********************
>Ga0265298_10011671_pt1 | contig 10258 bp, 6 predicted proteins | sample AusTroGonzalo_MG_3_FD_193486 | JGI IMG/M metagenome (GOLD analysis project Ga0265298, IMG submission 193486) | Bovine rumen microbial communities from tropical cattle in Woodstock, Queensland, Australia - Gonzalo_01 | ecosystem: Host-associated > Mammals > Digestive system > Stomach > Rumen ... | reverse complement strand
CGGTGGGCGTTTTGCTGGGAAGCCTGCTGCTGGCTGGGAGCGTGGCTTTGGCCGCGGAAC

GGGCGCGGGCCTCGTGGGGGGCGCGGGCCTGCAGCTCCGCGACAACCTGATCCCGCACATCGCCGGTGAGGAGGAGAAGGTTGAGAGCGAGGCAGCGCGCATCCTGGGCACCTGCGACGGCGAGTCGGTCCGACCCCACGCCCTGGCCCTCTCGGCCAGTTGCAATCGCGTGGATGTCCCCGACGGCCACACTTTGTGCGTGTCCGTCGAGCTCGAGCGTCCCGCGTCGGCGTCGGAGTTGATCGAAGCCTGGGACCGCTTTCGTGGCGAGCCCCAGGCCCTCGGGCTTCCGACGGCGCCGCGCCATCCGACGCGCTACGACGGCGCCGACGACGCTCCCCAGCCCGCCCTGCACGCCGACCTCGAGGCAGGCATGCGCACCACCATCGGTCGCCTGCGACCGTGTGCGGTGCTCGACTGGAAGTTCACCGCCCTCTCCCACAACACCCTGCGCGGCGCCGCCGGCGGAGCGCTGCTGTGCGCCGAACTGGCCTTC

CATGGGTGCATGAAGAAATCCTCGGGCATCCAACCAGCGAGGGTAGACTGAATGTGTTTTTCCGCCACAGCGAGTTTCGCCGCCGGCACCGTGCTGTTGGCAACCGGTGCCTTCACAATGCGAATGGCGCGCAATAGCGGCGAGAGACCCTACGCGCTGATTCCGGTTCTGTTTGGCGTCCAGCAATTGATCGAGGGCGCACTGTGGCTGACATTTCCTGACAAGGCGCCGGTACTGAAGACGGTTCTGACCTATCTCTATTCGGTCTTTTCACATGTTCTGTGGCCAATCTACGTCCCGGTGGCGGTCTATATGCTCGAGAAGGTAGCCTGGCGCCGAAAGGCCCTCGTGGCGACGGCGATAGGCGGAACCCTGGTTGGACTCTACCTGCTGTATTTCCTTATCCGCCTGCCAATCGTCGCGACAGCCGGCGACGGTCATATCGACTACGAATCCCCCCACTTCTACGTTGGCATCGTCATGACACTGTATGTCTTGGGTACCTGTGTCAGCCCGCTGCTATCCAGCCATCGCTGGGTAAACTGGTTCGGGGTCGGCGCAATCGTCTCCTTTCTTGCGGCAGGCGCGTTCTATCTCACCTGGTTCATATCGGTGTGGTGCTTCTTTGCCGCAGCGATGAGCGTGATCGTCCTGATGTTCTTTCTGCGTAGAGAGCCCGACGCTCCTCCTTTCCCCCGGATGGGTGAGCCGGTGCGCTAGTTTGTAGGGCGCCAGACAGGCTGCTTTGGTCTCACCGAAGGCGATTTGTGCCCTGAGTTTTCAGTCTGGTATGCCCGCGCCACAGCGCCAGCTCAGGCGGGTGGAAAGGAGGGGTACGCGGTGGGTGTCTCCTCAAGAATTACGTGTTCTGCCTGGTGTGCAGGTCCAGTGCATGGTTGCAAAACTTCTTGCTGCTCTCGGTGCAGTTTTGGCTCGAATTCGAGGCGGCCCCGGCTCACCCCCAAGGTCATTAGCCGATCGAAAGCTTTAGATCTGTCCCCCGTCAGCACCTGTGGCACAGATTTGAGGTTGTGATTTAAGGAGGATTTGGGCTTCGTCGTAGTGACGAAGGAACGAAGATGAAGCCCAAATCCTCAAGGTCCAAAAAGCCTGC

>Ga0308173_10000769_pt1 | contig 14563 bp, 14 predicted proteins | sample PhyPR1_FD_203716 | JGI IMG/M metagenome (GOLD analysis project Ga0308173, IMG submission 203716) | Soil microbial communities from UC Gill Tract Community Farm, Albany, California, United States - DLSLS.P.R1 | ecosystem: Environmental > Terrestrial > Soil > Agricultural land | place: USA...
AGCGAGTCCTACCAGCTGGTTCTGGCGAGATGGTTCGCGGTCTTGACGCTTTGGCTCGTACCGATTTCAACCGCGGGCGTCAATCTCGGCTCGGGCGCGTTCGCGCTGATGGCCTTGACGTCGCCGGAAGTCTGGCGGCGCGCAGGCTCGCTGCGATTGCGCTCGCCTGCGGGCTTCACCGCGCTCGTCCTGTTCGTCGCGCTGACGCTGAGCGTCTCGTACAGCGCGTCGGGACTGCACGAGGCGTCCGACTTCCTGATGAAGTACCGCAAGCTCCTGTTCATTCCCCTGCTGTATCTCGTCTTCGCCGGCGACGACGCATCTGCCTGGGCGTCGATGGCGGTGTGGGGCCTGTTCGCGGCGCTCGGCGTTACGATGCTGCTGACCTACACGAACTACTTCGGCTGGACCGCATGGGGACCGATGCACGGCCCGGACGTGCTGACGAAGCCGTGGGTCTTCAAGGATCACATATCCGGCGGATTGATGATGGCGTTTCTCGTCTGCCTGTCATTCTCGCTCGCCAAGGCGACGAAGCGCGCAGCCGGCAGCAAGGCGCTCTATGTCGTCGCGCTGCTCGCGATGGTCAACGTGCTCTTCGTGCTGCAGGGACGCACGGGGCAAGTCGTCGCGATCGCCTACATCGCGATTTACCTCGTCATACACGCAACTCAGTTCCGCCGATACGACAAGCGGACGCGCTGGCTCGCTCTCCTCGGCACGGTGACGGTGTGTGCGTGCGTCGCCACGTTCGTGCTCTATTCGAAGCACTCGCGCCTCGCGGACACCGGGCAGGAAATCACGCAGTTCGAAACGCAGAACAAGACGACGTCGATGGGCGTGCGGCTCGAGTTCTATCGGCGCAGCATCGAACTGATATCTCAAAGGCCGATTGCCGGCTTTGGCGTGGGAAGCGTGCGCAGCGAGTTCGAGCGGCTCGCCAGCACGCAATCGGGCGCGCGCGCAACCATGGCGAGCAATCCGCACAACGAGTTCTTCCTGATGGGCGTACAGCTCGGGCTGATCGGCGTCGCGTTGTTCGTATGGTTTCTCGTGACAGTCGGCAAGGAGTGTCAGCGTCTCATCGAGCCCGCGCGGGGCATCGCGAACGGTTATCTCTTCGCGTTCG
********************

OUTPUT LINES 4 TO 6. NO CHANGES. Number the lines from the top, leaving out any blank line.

CATGGGTGCATGAAGAAATCCTCGGGCATCCAACCAGCGAGGGTAGACTGAATGTGTTTTTCCGCCACAGCGAGTTTCGCCGCCGGCACCGTGCTGTTGGCAACCGGTGCCTTCACAATGCGAATGGCGCGCAATAGCGGCGAGAGACCCTACGCGCTGATTCCGGTTCTGTTTGGCGTCCAGCAATTGATCGAGGGCGCACTGTGGCTGACATTTCCTGACAAGGCGCCGGTACTGAAGACGGTTCTGACCTATCTCTATTCGGTCTTTTCACATGTTCTGTGGCCAATCTACGTCCCGGTGGCGGTCTATATGCTCGAGAAGGTAGCCTGGCGCCGAAAGGCCCTCGTGGCGACGGCGATAGGCGGAACCCTGGTTGGACTCTACCTGCTGTATTTCCTTATCCGCCTGCCAATCGTCGCGACAGCCGGCGACGGTCATATCGACTACGAATCCCCCCACTTCTACGTTGGCATCGTCATGACACTGTATGTCTTGGGTACCTGTGTCAGCCCGCTGCTATCCAGCCATCGCTGGGTAAACTGGTTCGGGGTCGGCGCAATCGTCTCCTTTCTTGCGGCAGGCGCGTTCTATCTCACCTGGTTCATATCGGTGTGGTGCTTCTTTGCCGCAGCGATGAGCGTGATCGTCCTGATGTTCTTTCTGCGTAGAGAGCCCGACGCTCCTCCTTTCCCCCGGATGGGTGAGCCGGTGCGCTAGTTTGTAGGGCGCCAGACAGGCTGCTTTGGTCTCACCGAAGGCGATTTGTGCCCTGAGTTTTCAGTCTGGTATGCCCGCGCCACAGCGCCAGCTCAGGCGGGTGGAAAGGAGGGGTACGCGGTGGGTGTCTCCTCAAGAATTACGTGTTCTGCCTGGTGTGCAGGTCCAGTGCATGGTTGCAAAACTTCTTGCTGCTCTCGGTGCAGTTTTGGCTCGAATTCGAGGCGGCCCCGGCTCACCCCCAAGGTCATTAGCCGATCGAAAGCTTTAGATCTGTCCCCCGTCAGCACCTGTGGCACAGATTTGAGGTTGTGATTTAAGGAGGATTTGGGCTTCGTCGTAGTGACGAAGGAACGAAGATGAAGCCCAAATCCTCAAGGTCCAAAAAGCCTGC

>Ga0308173_10000769_pt1 | contig 14563 bp, 14 predicted proteins | sample PhyPR1_FD_203716 | JGI IMG/M metagenome (GOLD analysis project Ga0308173, IMG submission 203716) | Soil microbial communities from UC Gill Tract Community Farm, Albany, California, United States - DLSLS.P.R1 | ecosystem: Environmental > Terrestrial > Soil > Agricultural land | place: USA...
AGCGAGTCCTACCAGCTGGTTCTGGCGAGATGGTTCGCGGTCTTGACGCTTTGGCTCGTACCGATTTCAACCGCGGGCGTCAATCTCGGCTCGGGCGCGTTCGCGCTGATGGCCTTGACGTCGCCGGAAGTCTGGCGGCGCGCAGGCTCGCTGCGATTGCGCTCGCCTGCGGGCTTCACCGCGCTCGTCCTGTTCGTCGCGCTGACGCTGAGCGTCTCGTACAGCGCGTCGGGACTGCACGAGGCGTCCGACTTCCTGATGAAGTACCGCAAGCTCCTGTTCATTCCCCTGCTGTATCTCGTCTTCGCCGGCGACGACGCATCTGCCTGGGCGTCGATGGCGGTGTGGGGCCTGTTCGCGGCGCTCGGCGTTACGATGCTGCTGACCTACACGAACTACTTCGGCTGGACCGCATGGGGACCGATGCACGGCCCGGACGTGCTGACGAAGCCGTGGGTCTTCAAGGATCACATATCCGGCGGATTGATGATGGCGTTTCTCGTCTGCCTGTCATTCTCGCTCGCCAAGGCGACGAAGCGCGCAGCCGGCAGCAAGGCGCTCTATGTCGTCGCGCTGCTCGCGATGGTCAACGTGCTCTTCGTGCTGCAGGGACGCACGGGGCAAGTCGTCGCGATCGCCTACATCGCGATTTACCTCGTCATACACGCAACTCAGTTCCGCCGATACGACAAGCGGACGCGCTGGCTCGCTCTCCTCGGCACGGTGACGGTGTGTGCGTGCGTCGCCACGTTCGTGCTCTATTCGAAGCACTCGCGCCTCGCGGACACCGGGCAGGAAATCACGCAGTTCGAAACGCAGAACAAGACGACGTCGATGGGCGTGCGGCTCGAGTTCTATCGGCGCAGCATCGAACTGATATCTCAAAGGCCGATTGCCGGCTTTGGCGTGGGAAGCGTGCGCAGCGAGTTCGAGCGGCTCGCCAGCACGCAATCGGGCGCGCGCGCAACCATGGCGAGCAATCCGCACAACGAGTTCTTCCTGATGGGCGTACAGCTCGGGCTGATCGGCGTCGCGTTGTTCGTATGGTTTCTCGTGACAGTCGGCAAGGAGTGTCAGCGTCTCATCGAGCCCGCGCGGGGCATCGCGAACGGTTATCTCTTCGCGTTCG